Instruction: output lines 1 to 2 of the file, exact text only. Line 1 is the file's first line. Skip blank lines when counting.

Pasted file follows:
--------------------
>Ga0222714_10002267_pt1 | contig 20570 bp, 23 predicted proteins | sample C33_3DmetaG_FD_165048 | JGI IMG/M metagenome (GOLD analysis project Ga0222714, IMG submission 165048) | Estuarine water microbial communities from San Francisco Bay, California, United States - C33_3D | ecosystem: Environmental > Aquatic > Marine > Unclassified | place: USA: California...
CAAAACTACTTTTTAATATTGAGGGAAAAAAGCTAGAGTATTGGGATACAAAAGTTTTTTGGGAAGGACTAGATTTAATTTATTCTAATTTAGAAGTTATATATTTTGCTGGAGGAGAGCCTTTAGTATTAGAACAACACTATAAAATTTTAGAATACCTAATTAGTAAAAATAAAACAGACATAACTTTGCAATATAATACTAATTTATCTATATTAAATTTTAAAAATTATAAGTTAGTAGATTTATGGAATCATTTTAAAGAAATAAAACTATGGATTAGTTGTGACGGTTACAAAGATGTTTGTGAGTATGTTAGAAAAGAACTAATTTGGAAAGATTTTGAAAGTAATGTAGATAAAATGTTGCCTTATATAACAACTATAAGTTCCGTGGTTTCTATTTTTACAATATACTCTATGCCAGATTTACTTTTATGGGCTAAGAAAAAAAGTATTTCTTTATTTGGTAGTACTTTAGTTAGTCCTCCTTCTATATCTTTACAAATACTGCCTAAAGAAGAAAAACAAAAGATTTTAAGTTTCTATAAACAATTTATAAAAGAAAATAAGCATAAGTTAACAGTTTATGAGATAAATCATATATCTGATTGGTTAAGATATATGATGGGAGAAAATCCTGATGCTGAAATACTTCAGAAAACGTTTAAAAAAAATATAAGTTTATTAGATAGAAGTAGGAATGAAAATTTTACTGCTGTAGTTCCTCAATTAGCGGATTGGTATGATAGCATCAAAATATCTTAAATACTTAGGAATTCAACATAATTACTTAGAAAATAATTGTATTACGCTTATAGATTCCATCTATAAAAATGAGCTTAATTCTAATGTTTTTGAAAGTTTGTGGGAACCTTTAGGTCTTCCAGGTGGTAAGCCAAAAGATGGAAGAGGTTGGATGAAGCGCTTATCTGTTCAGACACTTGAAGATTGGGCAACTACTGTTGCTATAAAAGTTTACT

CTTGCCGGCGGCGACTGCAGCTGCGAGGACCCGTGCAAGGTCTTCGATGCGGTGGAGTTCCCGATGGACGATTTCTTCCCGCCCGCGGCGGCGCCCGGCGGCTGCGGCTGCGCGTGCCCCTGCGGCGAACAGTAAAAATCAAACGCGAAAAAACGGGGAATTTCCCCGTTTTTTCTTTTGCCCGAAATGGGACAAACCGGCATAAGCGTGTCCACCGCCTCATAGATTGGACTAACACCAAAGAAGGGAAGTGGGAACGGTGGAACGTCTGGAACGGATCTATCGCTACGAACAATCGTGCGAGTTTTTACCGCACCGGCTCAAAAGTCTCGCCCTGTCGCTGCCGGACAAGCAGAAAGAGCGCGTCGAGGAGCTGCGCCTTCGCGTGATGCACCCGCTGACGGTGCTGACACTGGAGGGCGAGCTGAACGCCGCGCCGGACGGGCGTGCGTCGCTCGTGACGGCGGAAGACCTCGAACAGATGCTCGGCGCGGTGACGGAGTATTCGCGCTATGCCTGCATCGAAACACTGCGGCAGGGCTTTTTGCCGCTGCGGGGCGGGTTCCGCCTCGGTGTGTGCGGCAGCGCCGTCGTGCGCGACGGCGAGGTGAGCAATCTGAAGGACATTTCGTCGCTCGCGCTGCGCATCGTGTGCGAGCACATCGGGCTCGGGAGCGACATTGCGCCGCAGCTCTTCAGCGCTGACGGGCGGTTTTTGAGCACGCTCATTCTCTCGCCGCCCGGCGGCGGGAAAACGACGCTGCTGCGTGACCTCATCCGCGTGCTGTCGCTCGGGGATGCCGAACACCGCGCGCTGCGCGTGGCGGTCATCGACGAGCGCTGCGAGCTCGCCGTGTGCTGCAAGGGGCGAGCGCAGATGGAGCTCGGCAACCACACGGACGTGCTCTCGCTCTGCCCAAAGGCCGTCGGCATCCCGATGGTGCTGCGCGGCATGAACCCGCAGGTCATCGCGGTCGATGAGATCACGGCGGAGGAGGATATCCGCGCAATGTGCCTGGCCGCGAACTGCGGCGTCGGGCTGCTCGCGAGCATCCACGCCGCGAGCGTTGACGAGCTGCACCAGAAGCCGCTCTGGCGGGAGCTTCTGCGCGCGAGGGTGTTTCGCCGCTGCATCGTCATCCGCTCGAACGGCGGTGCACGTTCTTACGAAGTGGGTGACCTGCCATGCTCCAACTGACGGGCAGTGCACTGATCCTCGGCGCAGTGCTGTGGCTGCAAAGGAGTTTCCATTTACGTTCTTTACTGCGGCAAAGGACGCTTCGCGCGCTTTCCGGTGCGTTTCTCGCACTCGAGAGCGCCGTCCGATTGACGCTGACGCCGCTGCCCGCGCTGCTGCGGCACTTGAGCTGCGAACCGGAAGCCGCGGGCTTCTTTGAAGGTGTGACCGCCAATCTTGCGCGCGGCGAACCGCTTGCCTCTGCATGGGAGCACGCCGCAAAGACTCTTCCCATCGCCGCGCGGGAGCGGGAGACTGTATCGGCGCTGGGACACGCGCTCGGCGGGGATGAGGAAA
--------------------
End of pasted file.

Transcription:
>Ga0222714_10002267_pt1 | contig 20570 bp, 23 predicted proteins | sample C33_3DmetaG_FD_165048 | JGI IMG/M metagenome (GOLD analysis project Ga0222714, IMG submission 165048) | Estuarine water microbial communities from San Francisco Bay, California, United States - C33_3D | ecosystem: Environmental > Aquatic > Marine > Unclassified | place: USA: California...
CAAAACTACTTTTTAATATTGAGGGAAAAAAGCTAGAGTATTGGGATACAAAAGTTTTTTGGGAAGGACTAGATTTAATTTATTCTAATTTAGAAGTTATATATTTTGCTGGAGGAGAGCCTTTAGTATTAGAACAACACTATAAAATTTTAGAATACCTAATTAGTAAAAATAAAACAGACATAACTTTGCAATATAATACTAATTTATCTATATTAAATTTTAAAAATTATAAGTTAGTAGATTTATGGAATCATTTTAAAGAAATAAAACTATGGATTAGTTGTGACGGTTACAAAGATGTTTGTGAGTATGTTAGAAAAGAACTAATTTGGAAAGATTTTGAAAGTAATGTAGATAAAATGTTGCCTTATATAACAACTATAAGTTCCGTGGTTTCTATTTTTACAATATACTCTATGCCAGATTTACTTTTATGGGCTAAGAAAAAAAGTATTTCTTTATTTGGTAGTACTTTAGTTAGTCCTCCTTCTATATCTTTACAAATACTGCCTAAAGAAGAAAAACAAAAGATTTTAAGTTTCTATAAACAATTTATAAAAGAAAATAAGCATAAGTTAACAGTTTATGAGATAAATCATATATCTGATTGGTTAAGATATATGATGGGAGAAAATCCTGATGCTGAAATACTTCAGAAAACGTTTAAAAAAAATATAAGTTTATTAGATAGAAGTAGGAATGAAAATTTTACTGCTGTAGTTCCTCAATTAGCGGATTGGTATGATAGCATCAAAATATCTTAAATACTTAGGAATTCAACATAATTACTTAGAAAATAATTGTATTACGCTTATAGATTCCATCTATAAAAATGAGCTTAATTCTAATGTTTTTGAAAGTTTGTGGGAACCTTTAGGTCTTCCAGGTGGTAAGCCAAAAGATGGAAGAGGTTGGATGAAGCGCTTATCTGTTCAGACACTTGAAGATTGGGCAACTACTGTTGCTATAAAAGTTTACT